I. Original Works. Eckert’s publications include The Computation of Special Perturbations by the Punched Card Method, “in Astronomical Journal 44 (1935), 177-184; ’The Astronomical Hollerith-Computing Bureau,” in Publications of flu Astronomical Society of the Pacific,49 (1937), 249-253; Punched Card Methods in Scienf (fit Computation (New York, 1940); “Air Almanacs” in Sky and Telescope,4 (1944), 5-8; “The Printing of Mathematical rabies,” in Mathematical Tahies and Other Aids to Computation, 2 (1947), 197-202, written with R. F. Haupt: “Punched Card Techniques and Their Application to Scientific Problems;” in Journal of Chemical Education,24 (1947), “54-58; and” “The IBM Selective Sequence Electronic Calculator,” IBM Publications No. 52-3927-2 (1948).
Other works include Coordinates of the Five Outer is, 1653-2060, vol. XII of Astronomical Papers Prepared for the Use of the American Ephemeris and Nautical Almanac (Washington, D.C., 1951), written with D. Brouwer and G. M. Clemence; Faster, Faster (New York, 1955), written with Rebecca Jones; “Com-puting in Astronomy;” in Preston C. Hammer, edk The Computing Laboratory in the University (Madison, Wis,, 1957), 43-50; “Planetary Motions and the Electronic Calculator;” in Harlow S hap ley, ed., Source Book in Astronomy 1900-1950 (Cambridge, Mass.. 1960), 93-102, written with G. M. Clemence and D. Brouwer; “On the Motions of the Perigee and Node and the Distribution of Mass in the Moon,” in Astronomical Journal,70 (1965), 787-792; “Transformations of the Lunar Coordinates and Orbital Parameters” ibid.,71 (1966), 314-332, written with M. J. Walker and Doroert; “The Literal Solution of the Main Problem of the Lunar Theory,” ibid.,72 (1967), 1299-1308, written with D. Eckert; “The Motion of the Moon” (IBM Watson Laboratory, Columbia University, N.Y., 1967), a fourteen-page MS; and The Solution of the Main Problem of the Lunar Theory by the Method of Airy (Washington. D.C., 1970). written with H. F. Smith. Jr.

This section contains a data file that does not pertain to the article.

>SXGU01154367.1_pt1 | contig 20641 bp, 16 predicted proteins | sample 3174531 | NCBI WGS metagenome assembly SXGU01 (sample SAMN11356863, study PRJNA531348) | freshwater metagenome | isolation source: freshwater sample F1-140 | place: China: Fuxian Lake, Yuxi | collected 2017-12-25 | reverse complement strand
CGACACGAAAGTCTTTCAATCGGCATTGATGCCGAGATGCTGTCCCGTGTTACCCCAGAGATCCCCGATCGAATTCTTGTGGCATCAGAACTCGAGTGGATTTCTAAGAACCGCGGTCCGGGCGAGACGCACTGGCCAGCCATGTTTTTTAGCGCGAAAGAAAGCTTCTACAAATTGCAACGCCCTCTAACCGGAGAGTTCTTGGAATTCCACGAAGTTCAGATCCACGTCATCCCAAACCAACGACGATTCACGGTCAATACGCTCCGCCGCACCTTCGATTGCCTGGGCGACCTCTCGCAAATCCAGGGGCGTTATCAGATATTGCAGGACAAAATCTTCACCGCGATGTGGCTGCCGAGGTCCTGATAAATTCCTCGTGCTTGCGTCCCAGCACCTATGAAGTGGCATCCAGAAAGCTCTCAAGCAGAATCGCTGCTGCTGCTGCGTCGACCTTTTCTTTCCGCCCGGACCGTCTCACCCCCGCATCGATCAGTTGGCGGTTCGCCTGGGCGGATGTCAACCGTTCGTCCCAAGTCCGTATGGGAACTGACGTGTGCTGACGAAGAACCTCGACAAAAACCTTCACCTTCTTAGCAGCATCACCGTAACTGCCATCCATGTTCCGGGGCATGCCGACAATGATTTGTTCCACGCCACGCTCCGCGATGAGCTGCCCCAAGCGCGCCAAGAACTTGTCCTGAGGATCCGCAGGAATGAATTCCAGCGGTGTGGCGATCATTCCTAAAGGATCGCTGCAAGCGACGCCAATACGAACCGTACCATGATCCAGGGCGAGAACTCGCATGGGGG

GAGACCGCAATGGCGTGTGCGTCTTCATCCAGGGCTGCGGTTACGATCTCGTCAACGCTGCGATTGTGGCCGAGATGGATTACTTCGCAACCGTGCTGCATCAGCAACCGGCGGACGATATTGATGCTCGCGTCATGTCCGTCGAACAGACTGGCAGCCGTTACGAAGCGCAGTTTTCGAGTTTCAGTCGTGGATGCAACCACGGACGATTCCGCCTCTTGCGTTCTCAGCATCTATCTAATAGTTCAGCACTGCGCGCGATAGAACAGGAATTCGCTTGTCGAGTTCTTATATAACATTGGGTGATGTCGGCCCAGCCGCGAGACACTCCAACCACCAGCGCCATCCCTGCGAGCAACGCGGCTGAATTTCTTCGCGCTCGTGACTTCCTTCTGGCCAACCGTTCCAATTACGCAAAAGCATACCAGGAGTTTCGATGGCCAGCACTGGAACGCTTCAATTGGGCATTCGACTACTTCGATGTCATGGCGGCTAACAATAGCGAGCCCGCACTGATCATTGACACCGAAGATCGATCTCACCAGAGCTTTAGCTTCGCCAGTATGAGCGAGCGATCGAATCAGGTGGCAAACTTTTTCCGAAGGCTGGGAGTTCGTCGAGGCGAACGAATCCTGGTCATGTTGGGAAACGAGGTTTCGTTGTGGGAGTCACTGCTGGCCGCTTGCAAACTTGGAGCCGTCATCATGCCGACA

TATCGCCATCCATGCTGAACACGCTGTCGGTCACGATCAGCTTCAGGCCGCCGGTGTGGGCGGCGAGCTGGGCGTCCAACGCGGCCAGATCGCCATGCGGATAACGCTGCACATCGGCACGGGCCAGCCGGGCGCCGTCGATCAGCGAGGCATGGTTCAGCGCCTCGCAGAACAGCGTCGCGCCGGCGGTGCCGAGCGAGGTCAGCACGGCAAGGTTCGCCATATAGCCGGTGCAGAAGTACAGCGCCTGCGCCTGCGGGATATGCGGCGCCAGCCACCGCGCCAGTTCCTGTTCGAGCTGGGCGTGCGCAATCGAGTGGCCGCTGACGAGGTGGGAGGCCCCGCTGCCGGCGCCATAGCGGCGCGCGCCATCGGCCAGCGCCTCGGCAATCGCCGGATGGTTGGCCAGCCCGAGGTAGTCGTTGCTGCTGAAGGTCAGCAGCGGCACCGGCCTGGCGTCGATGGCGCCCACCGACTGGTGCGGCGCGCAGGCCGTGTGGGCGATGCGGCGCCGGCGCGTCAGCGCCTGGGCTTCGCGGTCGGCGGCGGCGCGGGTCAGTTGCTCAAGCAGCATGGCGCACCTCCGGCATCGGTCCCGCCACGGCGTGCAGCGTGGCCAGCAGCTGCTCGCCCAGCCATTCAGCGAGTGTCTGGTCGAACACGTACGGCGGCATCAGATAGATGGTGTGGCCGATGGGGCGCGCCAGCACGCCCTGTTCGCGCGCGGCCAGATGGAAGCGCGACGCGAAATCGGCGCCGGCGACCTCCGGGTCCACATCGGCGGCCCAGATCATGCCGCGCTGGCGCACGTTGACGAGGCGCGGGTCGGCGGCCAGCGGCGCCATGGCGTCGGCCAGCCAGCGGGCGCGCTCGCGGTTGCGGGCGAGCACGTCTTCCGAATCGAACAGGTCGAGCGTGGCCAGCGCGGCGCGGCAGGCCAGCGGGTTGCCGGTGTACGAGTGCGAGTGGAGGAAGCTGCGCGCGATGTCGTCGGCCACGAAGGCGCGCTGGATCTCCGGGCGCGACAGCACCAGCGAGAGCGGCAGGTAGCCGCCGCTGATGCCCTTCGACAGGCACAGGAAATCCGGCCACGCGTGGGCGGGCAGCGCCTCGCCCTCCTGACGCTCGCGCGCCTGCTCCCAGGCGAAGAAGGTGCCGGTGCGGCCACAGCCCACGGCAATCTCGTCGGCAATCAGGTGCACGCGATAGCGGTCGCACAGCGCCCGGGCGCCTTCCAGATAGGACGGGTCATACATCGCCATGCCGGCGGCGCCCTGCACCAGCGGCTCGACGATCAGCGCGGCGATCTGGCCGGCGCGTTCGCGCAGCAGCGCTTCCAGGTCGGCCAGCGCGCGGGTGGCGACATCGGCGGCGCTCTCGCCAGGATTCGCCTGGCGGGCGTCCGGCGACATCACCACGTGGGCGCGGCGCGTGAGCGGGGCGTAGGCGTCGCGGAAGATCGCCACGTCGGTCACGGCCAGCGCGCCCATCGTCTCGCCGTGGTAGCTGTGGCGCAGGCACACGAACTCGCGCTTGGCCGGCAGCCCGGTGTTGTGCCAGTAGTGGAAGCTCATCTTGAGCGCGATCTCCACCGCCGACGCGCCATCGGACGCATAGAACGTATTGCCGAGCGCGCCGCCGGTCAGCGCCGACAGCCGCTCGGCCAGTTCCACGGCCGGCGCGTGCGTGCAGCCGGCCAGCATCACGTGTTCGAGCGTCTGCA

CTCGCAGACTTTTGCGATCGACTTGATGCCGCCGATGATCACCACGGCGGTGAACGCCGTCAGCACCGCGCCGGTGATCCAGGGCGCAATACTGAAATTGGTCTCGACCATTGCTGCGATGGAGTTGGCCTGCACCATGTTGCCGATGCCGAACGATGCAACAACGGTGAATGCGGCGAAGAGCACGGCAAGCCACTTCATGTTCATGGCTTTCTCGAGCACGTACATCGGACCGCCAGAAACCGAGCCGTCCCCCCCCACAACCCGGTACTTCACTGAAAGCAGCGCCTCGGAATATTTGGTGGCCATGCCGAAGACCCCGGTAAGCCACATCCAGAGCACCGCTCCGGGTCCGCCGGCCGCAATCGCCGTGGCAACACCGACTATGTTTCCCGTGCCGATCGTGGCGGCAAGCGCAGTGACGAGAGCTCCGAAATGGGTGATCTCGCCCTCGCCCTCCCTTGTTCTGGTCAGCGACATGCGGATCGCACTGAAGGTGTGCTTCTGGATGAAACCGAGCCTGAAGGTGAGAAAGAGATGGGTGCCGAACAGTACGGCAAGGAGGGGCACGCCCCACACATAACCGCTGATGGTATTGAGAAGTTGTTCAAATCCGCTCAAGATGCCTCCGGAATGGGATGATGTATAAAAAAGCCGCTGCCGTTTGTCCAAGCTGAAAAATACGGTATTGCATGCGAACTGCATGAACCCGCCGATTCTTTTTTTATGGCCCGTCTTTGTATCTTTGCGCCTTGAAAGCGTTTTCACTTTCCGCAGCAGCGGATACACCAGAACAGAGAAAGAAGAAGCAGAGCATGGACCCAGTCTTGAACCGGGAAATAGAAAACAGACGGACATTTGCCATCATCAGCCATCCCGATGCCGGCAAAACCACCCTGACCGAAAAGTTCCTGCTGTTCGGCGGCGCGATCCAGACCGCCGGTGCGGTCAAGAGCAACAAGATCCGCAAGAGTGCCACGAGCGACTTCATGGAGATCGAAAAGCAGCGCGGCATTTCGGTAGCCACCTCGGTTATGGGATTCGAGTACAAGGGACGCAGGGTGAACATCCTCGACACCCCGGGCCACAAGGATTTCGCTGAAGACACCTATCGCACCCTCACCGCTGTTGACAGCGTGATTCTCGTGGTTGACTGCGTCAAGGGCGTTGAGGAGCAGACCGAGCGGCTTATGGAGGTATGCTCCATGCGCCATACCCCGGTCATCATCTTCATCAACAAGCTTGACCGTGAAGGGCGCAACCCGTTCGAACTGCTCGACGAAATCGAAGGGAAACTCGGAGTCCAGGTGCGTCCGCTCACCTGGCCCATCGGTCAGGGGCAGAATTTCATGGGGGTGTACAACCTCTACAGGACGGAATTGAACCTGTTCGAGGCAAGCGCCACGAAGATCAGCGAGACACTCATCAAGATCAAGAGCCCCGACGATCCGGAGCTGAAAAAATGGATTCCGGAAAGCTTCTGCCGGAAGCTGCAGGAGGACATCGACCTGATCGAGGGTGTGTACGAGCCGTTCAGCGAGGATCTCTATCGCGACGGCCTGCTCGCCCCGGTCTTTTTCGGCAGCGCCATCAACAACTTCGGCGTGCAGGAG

II. Secondary Literature. Jean Ford Brennan, the IBM Watson Laboratory of Columbia University; A History (Armonk, N.Y., 1971), contains considerable information on Eckerfs accomplishments from 1928 to 1970. See also Eleanor krawitz. “The Watson Scientific Computing Laboratory.” in Columbia Engineering Quarterly (Nov. 1949): Paul Herget, “The Minor Planet Center at the Cincinnati Observatory” in Bulletin of the Cincinnati Historical Society,24 (1966), 175-187, which discusses Eckert’s contributions; “Wallace Eckert,” a six-page unpublished document (signed by Martín C. Gutzwiller, Watson Laboratory, 18 Sept. 1969), which discusses Eckert’s pioneering role in scientific calculations; “Most Precise Computation of Moon’s Orbit Completed,” a fourteen-page IBM press release dated 14 Apr. 1965; Thomas Watson, Sr.’s speech at the NORC dedication (2 Dec. 1954), 7- 11, which contains a discussion of the early vision and accomplishment of Eckert and Ben Wood: and “Giant Calculator Joins the Navy,” in Business Machines (23 Dec. 1954), 4-9, a description of NORC, with photographs of the computer and dignitaries, including John von Neumann, who also gave an address on that occasion (see A. H. Taub, ed., John von Neumann:Collected Works, V [New York, 1963], 238-247).
See also J. Ashbrook, “A Great American Astronomer;” inSky and Telescope,42 (1971), 207; “W. J. Eck j ert: In Memoriam,” in Celestial Mechanics,6 (1972), 2- 3; William M. Freeman. “Dr. Wallace Eckert Dies at I 69; Tracked Moon with Computer,” in New York Times (25 Aug. 1971), 41; and IBM News,8 , no. 18 (Sept. 1971), which contains an unsigned obituary notice. Each of these obituaries includes a photograph.
Other sources include Eckert’s widow, Mrs. Dorothy Applegate Eckert, who granted a personal interview and also helped in my perusal of her husband’s papers, on many of which she had collaborated; and the IBM Corporation, which made available copies of corporate publications, a thirty-five-item bibliography, two taped interviews with Eckert conducted by Larry Saphire on 11 July 1967 and 20 July 1967, and access to the exhibit on Eckert prepared by the office of Charles Eames.
Henry S. Tropp